When Florida students filled the halls of Sarasota High School from the late 1920’s until 1996, it would have been hard to envision the long path to restoration the historic building would travel to reach its former glory.
At the time of the school’s opening, the Sarasota Herald called the building “one of the most modern and up-to-date in the entire south.” Fast forward nearly 75 years, and this one-time completely modernized structure was at the center of a new effort to revitalize the dilapidated building and breathe new life into the architectural landmark.
Partnering with the Ringling College of Art and Design, Sarasota community members had the goal of enhancing the area’s rich cultural landscape by transforming the historic high school building into the region’s first museum dedicated to contemporary art – the Sarasota Museum of Modern Art.
Originally designed by esteemed Florida architect M. Leo Elliott, the 57,000-square-foot building was constructed in the Collegiate-Gothic style. As a project of historical significance, the revitalization team was sharply focused on maintaining the original look and feel of the original architecture.
Ensuring the exterior building envelope was secure from water and air leaks, as well as impact-resistant, was the primary goal before any work on the interior could begin. However, after years of neglect and various repairs, updating the exterior to ensure the museum would be weatherproof presented significant challenges. Exterior work included tuckpointing all the brick, replacing the roof, and replacing all of the windows – of which there were dozens.
The existing windows had all exceeded their life span, and many of them had broken lites, air and water leaks, and they were extremely weak in terms of impact resistance. Lawson Group Architects, Inc. developed a plan to replace these windows, improve the structural integrity of the areas around the windows, and make them weather-proof – all while maintaining the historic design of the building’s facade.
New Original Windows
Glazing contractor Key Glass dove right in and methodically pulled apart the existing wooden window frames for reference as they recreated a window system design that would meet current building codes while keeping the look of the historic windows. The team selected YKK AP America’s YOW 225TUH thermally broken window system which included insulating, laminated low-E units from Oldcastle Building Envelope.
YKK AP customized their window system design with unique trim, mutins and other details to replicate the image of the original wood-framed windows. The new windows feature an enhanced perimeter glazing leg and simulated divided lites, including a grid on top of the interior and exterior glass that is structurally glazed to the glass with 3M tape. YKK AP also produced a window with a projection at the top to serve as an air vent, which was an architectural feature requested by the design team.
Since the condition of the nearly century-old existing wall would not allow for standard anchor installations within the window sills, Key Glass built and installed structural aluminum tube frames inside the existing openings. Service Contracting Solutions then added an Epoxytect coating to the brick sills to meet the window attachment requirements and design pressures expected in a high wind load zone, leading into successful structural testing. The 2.25-inch-deep windows also meet the Florida Product Approval standard for high-velocity hurricane zones.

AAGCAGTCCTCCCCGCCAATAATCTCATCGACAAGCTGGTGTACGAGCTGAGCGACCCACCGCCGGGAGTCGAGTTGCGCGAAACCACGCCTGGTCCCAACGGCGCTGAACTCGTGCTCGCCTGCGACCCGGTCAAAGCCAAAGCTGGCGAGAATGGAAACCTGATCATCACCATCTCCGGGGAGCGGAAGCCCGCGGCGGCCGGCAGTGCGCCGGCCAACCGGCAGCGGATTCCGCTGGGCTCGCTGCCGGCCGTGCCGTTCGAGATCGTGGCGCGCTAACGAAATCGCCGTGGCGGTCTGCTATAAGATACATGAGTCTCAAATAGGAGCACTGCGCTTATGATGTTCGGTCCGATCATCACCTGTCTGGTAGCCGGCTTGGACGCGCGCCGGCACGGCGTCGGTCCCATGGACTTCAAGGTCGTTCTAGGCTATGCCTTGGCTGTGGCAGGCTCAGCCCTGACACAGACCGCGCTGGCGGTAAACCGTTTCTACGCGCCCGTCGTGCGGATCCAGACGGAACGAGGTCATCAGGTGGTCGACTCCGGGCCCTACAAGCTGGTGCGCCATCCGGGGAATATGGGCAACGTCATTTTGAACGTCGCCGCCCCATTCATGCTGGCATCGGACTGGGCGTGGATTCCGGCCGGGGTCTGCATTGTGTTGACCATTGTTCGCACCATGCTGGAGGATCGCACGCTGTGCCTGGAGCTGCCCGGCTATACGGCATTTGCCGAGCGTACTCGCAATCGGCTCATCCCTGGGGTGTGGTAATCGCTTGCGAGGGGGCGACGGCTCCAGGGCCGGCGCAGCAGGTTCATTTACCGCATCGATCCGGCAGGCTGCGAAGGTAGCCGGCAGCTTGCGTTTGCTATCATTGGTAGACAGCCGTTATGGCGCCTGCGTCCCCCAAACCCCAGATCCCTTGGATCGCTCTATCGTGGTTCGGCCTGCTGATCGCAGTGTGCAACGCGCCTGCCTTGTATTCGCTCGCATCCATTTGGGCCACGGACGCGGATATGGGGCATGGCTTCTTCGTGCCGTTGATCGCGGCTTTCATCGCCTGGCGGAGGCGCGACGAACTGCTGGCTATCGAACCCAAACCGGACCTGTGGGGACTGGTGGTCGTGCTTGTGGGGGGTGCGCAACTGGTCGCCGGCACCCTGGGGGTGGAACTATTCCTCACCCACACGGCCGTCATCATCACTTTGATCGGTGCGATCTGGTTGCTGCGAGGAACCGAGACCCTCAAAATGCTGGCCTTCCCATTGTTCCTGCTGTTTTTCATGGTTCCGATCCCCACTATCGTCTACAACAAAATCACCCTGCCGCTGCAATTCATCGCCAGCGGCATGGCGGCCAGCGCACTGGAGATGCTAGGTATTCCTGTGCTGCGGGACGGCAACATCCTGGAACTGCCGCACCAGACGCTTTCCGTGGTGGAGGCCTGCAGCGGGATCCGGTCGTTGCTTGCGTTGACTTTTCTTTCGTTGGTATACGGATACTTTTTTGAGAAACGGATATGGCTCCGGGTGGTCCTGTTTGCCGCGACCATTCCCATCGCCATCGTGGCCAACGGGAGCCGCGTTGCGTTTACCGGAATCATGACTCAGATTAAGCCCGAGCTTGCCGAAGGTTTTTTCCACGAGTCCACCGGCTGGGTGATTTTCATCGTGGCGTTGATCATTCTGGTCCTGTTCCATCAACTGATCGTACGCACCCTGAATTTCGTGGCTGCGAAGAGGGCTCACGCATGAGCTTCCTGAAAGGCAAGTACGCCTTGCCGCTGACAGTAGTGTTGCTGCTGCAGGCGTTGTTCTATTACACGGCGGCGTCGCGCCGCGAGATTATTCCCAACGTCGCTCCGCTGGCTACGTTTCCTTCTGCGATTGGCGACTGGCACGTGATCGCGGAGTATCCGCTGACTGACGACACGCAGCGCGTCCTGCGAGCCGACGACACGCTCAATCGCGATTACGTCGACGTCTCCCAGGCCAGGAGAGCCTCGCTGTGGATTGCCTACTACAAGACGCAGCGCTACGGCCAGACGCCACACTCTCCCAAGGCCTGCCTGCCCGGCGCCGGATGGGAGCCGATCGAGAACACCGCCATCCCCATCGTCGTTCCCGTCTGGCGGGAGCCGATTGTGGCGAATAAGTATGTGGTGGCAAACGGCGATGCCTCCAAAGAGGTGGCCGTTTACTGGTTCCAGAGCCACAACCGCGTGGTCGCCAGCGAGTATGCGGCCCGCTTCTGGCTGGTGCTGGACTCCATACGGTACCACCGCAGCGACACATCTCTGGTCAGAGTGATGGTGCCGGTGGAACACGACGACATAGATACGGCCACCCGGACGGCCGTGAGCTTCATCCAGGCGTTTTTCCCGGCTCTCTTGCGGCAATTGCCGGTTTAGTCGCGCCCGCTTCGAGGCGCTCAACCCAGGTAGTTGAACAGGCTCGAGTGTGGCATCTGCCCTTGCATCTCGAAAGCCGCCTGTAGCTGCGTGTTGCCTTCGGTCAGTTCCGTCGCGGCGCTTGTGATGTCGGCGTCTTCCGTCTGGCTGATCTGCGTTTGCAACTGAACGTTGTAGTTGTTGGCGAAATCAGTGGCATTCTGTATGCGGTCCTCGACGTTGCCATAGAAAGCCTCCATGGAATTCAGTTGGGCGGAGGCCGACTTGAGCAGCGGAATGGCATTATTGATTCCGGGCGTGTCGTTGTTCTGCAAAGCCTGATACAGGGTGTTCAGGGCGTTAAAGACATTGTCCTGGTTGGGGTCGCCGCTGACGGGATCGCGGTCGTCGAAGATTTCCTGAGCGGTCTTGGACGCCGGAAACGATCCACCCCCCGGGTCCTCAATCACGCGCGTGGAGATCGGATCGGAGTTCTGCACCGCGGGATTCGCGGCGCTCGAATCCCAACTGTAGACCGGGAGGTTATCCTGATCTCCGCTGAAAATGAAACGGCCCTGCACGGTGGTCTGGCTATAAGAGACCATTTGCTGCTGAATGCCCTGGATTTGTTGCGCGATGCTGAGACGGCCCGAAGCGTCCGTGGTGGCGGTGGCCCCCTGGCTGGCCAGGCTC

In addition to the structural challenges with installing the new windows, ensuring strong seals for waterproof performance was a key focus. Wood bucks were anchored into the structural steel header, a liquid waterproofing membrane was installed around each window opening, and a special trim base was used to avoid puncturing the interior air barrier seal.
Architectural panning was added to the exterior of the window to replicate the original brick moldings found on the job site. These elements included vertical mullions that replicated the original mullions and using the head of the panning as a gutter to pass water from the lintel angle to the sill without exposure to the potentially corrosive coastal air.
With the windows, roof and brick tuck pointing completed, the building envelope was secure from the exterior elements and it was time to begin renovations on the inside of the building. The interior updates included transforming each of the three floors into purposeful spaces: the first floor houses gallery and studio space, an auditorium, and cafe; the second floor classrooms are now exhibit areas for traveling and contemporary art installations; and the third floor has multiple art classrooms.
After nearly a decade of successful fundraising and years of design, development, construction and testing, the community leaders spearheading the transformation of this historical Sarasota landmark can take heart in the stability and longevity of the new Sarasota Museum of Art. Working closely with one another, each of the contractors succeeded in walking the delicate line between keeping with the original aesthetic and balancing up-to-date performance.